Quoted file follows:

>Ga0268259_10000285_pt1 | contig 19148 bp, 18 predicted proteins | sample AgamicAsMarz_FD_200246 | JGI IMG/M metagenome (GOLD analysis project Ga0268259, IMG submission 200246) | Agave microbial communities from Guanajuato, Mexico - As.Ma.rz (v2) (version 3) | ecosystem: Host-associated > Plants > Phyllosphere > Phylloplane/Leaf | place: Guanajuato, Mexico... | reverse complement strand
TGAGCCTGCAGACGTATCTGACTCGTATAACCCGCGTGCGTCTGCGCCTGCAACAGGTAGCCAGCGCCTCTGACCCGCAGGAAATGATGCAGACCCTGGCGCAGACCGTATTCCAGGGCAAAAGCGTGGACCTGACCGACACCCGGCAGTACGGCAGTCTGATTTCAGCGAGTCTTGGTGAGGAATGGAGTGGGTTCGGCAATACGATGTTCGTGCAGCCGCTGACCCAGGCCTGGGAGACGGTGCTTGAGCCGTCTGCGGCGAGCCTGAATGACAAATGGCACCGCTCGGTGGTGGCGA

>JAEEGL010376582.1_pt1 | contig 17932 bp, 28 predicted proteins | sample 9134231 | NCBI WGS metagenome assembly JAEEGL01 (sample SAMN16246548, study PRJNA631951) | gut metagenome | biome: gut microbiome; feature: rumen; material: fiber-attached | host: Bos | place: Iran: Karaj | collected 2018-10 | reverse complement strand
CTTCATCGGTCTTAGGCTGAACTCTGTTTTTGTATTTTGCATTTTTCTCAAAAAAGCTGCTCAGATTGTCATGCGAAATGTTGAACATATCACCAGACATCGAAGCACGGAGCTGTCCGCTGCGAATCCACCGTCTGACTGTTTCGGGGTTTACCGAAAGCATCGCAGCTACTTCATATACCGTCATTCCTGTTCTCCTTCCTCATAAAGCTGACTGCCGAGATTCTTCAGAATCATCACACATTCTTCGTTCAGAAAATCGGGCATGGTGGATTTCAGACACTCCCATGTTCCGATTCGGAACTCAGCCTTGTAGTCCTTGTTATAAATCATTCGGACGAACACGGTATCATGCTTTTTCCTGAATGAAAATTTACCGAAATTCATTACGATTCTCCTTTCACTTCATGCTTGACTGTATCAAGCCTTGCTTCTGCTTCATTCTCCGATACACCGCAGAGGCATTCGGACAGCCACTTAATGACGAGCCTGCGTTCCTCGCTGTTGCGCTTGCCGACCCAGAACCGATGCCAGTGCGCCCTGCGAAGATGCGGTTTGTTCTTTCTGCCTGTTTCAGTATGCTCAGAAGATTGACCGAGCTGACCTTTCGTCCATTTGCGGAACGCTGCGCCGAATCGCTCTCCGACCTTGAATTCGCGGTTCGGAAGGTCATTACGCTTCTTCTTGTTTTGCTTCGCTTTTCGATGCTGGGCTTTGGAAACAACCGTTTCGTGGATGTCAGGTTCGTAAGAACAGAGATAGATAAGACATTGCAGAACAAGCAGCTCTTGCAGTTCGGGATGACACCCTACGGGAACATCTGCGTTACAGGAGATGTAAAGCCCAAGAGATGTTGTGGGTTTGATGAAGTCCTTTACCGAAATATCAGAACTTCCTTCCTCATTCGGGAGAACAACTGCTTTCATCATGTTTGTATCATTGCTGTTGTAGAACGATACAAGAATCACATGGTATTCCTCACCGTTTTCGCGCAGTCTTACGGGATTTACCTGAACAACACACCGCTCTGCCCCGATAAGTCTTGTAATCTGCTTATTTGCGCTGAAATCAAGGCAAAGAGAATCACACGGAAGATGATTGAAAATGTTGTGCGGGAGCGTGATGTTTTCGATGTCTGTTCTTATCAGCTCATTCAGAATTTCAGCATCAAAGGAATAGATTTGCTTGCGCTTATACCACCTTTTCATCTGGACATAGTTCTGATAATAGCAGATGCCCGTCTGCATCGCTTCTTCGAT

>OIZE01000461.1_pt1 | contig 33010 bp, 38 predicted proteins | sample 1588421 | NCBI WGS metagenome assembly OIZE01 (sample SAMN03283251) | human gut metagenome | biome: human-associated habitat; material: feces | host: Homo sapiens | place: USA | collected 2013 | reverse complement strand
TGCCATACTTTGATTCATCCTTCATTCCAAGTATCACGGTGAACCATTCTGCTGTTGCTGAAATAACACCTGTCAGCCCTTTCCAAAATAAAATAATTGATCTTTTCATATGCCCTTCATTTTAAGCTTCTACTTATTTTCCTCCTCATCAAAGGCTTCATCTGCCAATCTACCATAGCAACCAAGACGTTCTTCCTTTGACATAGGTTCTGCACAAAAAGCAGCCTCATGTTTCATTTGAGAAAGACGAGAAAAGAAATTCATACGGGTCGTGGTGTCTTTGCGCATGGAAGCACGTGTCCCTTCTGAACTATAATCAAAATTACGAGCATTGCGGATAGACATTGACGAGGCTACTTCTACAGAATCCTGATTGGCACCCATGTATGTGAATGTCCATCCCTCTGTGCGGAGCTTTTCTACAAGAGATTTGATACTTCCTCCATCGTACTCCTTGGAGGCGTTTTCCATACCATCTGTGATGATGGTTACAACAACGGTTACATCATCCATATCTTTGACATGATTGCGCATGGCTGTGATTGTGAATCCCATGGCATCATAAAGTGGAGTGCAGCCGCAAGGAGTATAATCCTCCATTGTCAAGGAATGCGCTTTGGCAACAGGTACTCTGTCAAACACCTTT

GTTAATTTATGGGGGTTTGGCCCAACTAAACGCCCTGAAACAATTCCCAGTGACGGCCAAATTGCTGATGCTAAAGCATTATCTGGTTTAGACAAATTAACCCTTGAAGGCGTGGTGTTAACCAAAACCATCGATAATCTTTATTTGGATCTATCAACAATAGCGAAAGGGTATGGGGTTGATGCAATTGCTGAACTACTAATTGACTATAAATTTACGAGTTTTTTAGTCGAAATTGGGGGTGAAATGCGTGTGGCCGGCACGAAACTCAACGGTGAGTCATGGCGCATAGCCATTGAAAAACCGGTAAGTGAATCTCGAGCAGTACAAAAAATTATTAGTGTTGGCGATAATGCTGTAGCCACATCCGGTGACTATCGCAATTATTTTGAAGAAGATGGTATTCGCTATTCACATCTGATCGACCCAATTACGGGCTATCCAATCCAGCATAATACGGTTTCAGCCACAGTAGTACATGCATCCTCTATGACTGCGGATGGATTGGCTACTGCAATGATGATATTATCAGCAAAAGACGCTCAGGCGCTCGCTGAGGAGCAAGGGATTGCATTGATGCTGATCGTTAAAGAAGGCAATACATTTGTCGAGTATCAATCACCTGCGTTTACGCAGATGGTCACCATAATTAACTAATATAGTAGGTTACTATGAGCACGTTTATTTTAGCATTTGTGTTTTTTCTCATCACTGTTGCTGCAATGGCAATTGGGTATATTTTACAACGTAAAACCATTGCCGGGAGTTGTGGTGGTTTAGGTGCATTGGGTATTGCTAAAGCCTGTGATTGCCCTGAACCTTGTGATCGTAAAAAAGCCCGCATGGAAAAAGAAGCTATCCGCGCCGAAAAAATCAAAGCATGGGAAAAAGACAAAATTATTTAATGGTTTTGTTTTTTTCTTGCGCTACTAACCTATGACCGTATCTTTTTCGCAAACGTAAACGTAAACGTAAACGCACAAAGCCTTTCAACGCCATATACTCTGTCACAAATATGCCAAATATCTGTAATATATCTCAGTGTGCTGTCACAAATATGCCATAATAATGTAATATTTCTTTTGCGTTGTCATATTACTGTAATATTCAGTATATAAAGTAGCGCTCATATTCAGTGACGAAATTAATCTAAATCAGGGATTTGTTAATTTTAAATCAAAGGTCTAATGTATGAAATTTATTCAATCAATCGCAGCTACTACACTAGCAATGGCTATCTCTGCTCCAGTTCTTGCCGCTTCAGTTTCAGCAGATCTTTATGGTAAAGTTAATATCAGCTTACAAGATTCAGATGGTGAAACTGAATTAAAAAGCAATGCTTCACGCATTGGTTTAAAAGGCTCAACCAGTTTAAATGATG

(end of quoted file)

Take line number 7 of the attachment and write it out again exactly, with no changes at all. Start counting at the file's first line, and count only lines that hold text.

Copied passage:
GTTAATTTATGGGGGTTTGGCCCAACTAAACGCCCTGAAACAATTCCCAGTGACGGCCAAATTGCTGATGCTAAAGCATTATCTGGTTTAGACAAATTAACCCTTGAAGGCGTGGTGTTAACCAAAACCATCGATAATCTTTATTTGGATCTATCAACAATAGCGAAAGGGTATGGGGTTGATGCAATTGCTGAACTACTAATTGACTATAAATTTACGAGTTTTTTAGTCGAAATTGGGGGTGAAATGCGTGTGGCCGGCACGAAACTCAACGGTGAGTCATGGCGCATAGCCATTGAAAAACCGGTAAGTGAATCTCGAGCAGTACAAAAAATTATTAGTGTTGGCGATAATGCTGTAGCCACATCCGGTGACTATCGCAATTATTTTGAAGAAGATGGTATTCGCTATTCACATCTGATCGACCCAATTACGGGCTATCCAATCCAGCATAATACGGTTTCAGCCACAGTAGTACATGCATCCTCTATGACTGCGGATGGATTGGCTACTGCAATGATGATATTATCAGCAAAAGACGCTCAGGCGCTCGCTGAGGAGCAAGGGATTGCATTGATGCTGATCGTTAAAGAAGGCAATACATTTGTCGAGTATCAATCACCTGCGTTTACGCAGATGGTCACCATAATTAACTAATATAGTAGGTTACTATGAGCACGTTTATTTTAGCATTTGTGTTTTTTCTCATCACTGTTGCTGCAATGGCAATTGGGTATATTTTACAACGTAAAACCATTGCCGGGAGTTGTGGTGGTTTAGGTGCATTGGGTATTGCTAAAGCCTGTGATTGCCCTGAACCTTGTGATCGTAAAAAAGCCCGCATGGAAAAAGAAGCTATCCGCGCCGAAAAAATCAAAGCATGGGAAAAAGACAAAATTATTTAATGGTTTTGTTTTTTTCTTGCGCTACTAACCTATGACCGTATCTTTTTCGCAAACGTAAACGTAAACGTAAACGCACAAAGCCTTTCAACGCCATATACTCTGTCACAAATATGCCAAATATCTGTAATATATCTCAGTGTGCTGTCACAAATATGCCATAATAATGTAATATTTCTTTTGCGTTGTCATATTACTGTAATATTCAGTATATAAAGTAGCGCTCATATTCAGTGACGAAATTAATCTAAATCAGGGATTTGTTAATTTTAAATCAAAGGTCTAATGTATGAAATTTATTCAATCAATCGCAGCTACTACACTAGCAATGGCTATCTCTGCTCCAGTTCTTGCCGCTTCAGTTTCAGCAGATCTTTATGGTAAAGTTAATATCAGCTTACAAGATTCAGATGGTGAAACTGAATTAAAAAGCAATGCTTCACGCATTGGTTTAAAAGGCTCAACCAGTTTAAATGATG